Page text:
12 Garden Plants That Repel Whiteflies
Have you ever spotted tiny, white, and winged insects that appear to have settled on the leaves of your plants? These gradually increase in number, covering large underside areas of both young and old foliage. Allowing these to colonize the plant can significantly weaken the shoots and prevent the production of blooms and fruits. Generally called whiteflies, these pests spell bad news and should be dealt with in a timely manner.
Whiteflies are related to aphids and mealybugs, with which they are often misidentified. They are not considered true flies despite their possession of wings. Instead, they belong to the order Hemiptera. These insects are most commonly found in warm regions as their eggs are unable to hatch in the cold. They also tend to infest plants in greenhouses and in other indoor locations. Colonies are usually spotted during the warmest and most humid days of the year.
Many vegetables, trees, and tropical houseplants are markedly susceptible to whitefly infestations. As they feed on sap and produce honeydew in the process, they eventually promote fungal growth. The symptoms of infestations can be irreversible and may lead to plant death. Fortunately, there are some hardy plants that can be used to repel these nasty pests and keep their numbers at bay!
- PROVEN RESULTS – Tested and proven to kill insects on contact and repel them from treated areas
- TARGETS COMMON INSECTS - Kills & Repels Aphids, Whiteflies, Mites, Gnats, Scale, Thripes, Leafhoppers, and more
- ALL NATURAL – We use natural ingredients and botanical oils that are safe for pets, people, and environment when used as directed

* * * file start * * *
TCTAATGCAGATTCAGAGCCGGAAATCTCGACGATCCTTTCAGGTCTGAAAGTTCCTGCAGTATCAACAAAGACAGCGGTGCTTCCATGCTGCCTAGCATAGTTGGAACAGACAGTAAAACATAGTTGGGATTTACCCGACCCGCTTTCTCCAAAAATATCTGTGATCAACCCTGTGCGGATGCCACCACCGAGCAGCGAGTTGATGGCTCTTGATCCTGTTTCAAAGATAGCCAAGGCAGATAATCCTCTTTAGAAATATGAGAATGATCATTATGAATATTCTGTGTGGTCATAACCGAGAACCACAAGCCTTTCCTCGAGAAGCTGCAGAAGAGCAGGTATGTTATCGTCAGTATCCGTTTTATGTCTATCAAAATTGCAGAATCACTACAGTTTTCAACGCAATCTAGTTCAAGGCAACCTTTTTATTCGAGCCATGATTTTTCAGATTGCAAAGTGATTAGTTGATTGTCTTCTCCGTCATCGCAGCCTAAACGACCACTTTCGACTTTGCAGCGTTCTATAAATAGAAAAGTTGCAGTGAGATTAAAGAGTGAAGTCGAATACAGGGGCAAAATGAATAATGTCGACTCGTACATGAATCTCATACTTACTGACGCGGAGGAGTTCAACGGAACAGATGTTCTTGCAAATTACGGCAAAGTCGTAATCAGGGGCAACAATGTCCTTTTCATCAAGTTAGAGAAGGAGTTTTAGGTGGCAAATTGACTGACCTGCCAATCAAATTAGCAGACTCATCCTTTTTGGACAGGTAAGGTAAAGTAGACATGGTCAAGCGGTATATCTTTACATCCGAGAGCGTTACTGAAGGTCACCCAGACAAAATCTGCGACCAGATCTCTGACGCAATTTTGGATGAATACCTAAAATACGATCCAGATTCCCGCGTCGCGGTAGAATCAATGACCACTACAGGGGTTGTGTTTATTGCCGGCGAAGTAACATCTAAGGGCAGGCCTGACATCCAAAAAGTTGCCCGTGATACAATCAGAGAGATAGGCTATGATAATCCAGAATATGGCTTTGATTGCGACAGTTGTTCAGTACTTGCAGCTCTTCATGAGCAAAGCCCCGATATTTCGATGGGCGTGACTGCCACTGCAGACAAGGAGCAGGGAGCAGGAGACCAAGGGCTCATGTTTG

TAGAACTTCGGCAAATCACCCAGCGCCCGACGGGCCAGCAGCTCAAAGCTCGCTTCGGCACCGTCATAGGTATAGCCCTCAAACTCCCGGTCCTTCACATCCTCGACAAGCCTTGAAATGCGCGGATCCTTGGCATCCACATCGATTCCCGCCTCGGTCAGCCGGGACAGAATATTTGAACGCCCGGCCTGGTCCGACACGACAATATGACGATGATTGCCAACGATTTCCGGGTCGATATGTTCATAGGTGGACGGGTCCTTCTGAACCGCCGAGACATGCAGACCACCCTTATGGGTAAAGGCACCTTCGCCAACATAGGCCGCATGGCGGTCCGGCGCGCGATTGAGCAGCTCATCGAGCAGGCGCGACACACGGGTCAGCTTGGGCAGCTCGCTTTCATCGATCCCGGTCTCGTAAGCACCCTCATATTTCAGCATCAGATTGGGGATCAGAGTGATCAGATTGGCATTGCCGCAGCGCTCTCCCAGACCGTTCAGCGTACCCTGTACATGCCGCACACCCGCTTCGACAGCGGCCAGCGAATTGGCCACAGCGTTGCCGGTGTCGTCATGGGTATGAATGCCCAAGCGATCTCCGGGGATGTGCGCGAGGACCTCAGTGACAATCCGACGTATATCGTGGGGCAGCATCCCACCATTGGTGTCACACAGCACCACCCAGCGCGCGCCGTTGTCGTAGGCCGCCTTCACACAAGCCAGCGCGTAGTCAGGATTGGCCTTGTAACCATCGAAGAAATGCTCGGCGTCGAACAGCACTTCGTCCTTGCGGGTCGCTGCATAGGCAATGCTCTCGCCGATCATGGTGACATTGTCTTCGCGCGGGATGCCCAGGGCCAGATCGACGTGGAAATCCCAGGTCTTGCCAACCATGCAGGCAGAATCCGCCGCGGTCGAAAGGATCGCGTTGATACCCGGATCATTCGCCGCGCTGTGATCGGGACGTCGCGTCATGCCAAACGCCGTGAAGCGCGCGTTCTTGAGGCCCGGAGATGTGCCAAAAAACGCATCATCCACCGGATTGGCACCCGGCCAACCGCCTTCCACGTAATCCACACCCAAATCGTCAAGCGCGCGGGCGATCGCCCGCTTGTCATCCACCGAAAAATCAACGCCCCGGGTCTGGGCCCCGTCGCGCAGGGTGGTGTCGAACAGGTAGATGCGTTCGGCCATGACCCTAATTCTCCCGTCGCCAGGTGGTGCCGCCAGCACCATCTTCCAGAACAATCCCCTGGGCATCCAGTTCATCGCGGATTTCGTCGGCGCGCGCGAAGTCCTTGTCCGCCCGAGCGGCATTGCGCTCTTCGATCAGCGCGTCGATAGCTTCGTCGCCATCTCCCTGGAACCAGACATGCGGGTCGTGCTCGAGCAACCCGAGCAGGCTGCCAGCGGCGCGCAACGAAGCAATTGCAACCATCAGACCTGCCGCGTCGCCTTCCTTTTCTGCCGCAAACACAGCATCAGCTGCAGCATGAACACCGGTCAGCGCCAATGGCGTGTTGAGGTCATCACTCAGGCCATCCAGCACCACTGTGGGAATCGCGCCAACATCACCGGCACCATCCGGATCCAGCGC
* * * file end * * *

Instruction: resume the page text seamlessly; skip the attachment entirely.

1) Catnip (Nepeta cataria)
Named for its natural ability to attract cats and stimulate their senses, catnip is a fragrant herb with sedative properties. For a perennial, it is fairly short-lived yet produces shoots that can measure as much as 40 inches (102 cm) tall. Its tiny blooms appear throughout a lengthy flowering period that lasts from spring to fall. White to soft pink in color, these occur in dense and fragrant inflorescences.
The scented leaves of catnip contain nepetalactone, a terpenoid with insect repellent properties. Studies have shown that this compound, when rubbed onto the fur of cats, helps keep them free of mosquitoes. The plant’s essential oils have also shown potential for use against larger insects like termites and cockroaches. Thus, stands that are dense enough to emit their distinct fragrance, especially when some of the leaves are cut, can keep hungry whiteflies away.
Hardy to USDA zones 3 – 9, catnip should be planted in fully sunlit areas of the garden. Its roots become quickly established in fertile, well-draining substrates. It can also be grown indoors, next to leafy plants that are often plagued by pests.
2) Basil (Ocimum basilicum)
One of the most popular herbs to grace our gardens and kitchens, basil is a fragrant plant that comes in many cultivars and hybrids. With slightly different flavors and scents, these are largely distinguished by their leaf morphology. The global demand for basil has led to its industrial-level cultivation in many warm regions across the globe. Apart from imparting its flavors to tasty dishes, it is also the source of important compounds in folk medicine and in studies of natural insect repellents.
Basil essential oil has shown potential as a natural insecticide, nematicide, and fungicide. Healthy specimens, when present in considerable densities, can keep many flies and scent-sensitive pests away from the garden. The scent and toxic properties of the oil are, of course, magnified when the leaves of the plant are mechanically damaged.
As basil can be planted alongside many vegetables, it can’t hurt to grow this herb around species that are frequently infested with whiteflies. By placing a few pots around tomatoes, for example, the growth of more fruits should be promoted via the protection of tomato leaves. If the basil is effective at keeping pests away, the use of chemical pesticides may be reduced significantly.